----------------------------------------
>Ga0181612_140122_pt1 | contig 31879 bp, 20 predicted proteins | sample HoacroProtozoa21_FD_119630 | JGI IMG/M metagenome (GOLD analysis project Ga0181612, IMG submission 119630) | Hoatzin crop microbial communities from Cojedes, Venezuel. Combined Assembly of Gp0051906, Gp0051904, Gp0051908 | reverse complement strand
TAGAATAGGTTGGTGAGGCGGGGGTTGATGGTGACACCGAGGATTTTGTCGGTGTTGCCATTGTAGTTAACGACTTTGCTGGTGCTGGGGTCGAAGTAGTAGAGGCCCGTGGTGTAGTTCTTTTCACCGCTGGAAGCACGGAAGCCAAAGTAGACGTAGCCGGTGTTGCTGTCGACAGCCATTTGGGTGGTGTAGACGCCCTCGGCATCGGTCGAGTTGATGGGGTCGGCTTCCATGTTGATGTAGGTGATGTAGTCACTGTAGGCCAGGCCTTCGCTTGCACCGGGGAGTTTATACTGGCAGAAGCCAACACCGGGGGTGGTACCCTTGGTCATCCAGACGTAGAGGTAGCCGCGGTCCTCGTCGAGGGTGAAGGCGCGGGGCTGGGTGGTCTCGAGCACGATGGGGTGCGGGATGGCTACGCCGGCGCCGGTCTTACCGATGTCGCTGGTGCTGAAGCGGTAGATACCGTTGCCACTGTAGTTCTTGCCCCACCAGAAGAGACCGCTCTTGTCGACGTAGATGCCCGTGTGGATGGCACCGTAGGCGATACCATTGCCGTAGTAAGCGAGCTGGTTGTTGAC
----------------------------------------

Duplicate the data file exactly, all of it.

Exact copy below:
>Ga0181612_140122_pt1 | contig 31879 bp, 20 predicted proteins | sample HoacroProtozoa21_FD_119630 | JGI IMG/M metagenome (GOLD analysis project Ga0181612, IMG submission 119630) | Hoatzin crop microbial communities from Cojedes, Venezuel. Combined Assembly of Gp0051906, Gp0051904, Gp0051908 | reverse complement strand
TAGAATAGGTTGGTGAGGCGGGGGTTGATGGTGACACCGAGGATTTTGTCGGTGTTGCCATTGTAGTTAACGACTTTGCTGGTGCTGGGGTCGAAGTAGTAGAGGCCCGTGGTGTAGTTCTTTTCACCGCTGGAAGCACGGAAGCCAAAGTAGACGTAGCCGGTGTTGCTGTCGACAGCCATTTGGGTGGTGTAGACGCCCTCGGCATCGGTCGAGTTGATGGGGTCGGCTTCCATGTTGATGTAGGTGATGTAGTCACTGTAGGCCAGGCCTTCGCTTGCACCGGGGAGTTTATACTGGCAGAAGCCAACACCGGGGGTGGTACCCTTGGTCATCCAGACGTAGAGGTAGCCGCGGTCCTCGTCGAGGGTGAAGGCGCGGGGCTGGGTGGTCTCGAGCACGATGGGGTGCGGGATGGCTACGCCGGCGCCGGTCTTACCGATGTCGCTGGTGCTGAAGCGGTAGATACCGTTGCCACTGTAGTTCTTGCCCCACCAGAAGAGACCGCTCTTGTCGACGTAGATGCCCGTGTGGATGGCACCGTAGGCGATACCATTGCCGTAGTAAGCGAGCTGGTTGTTGAC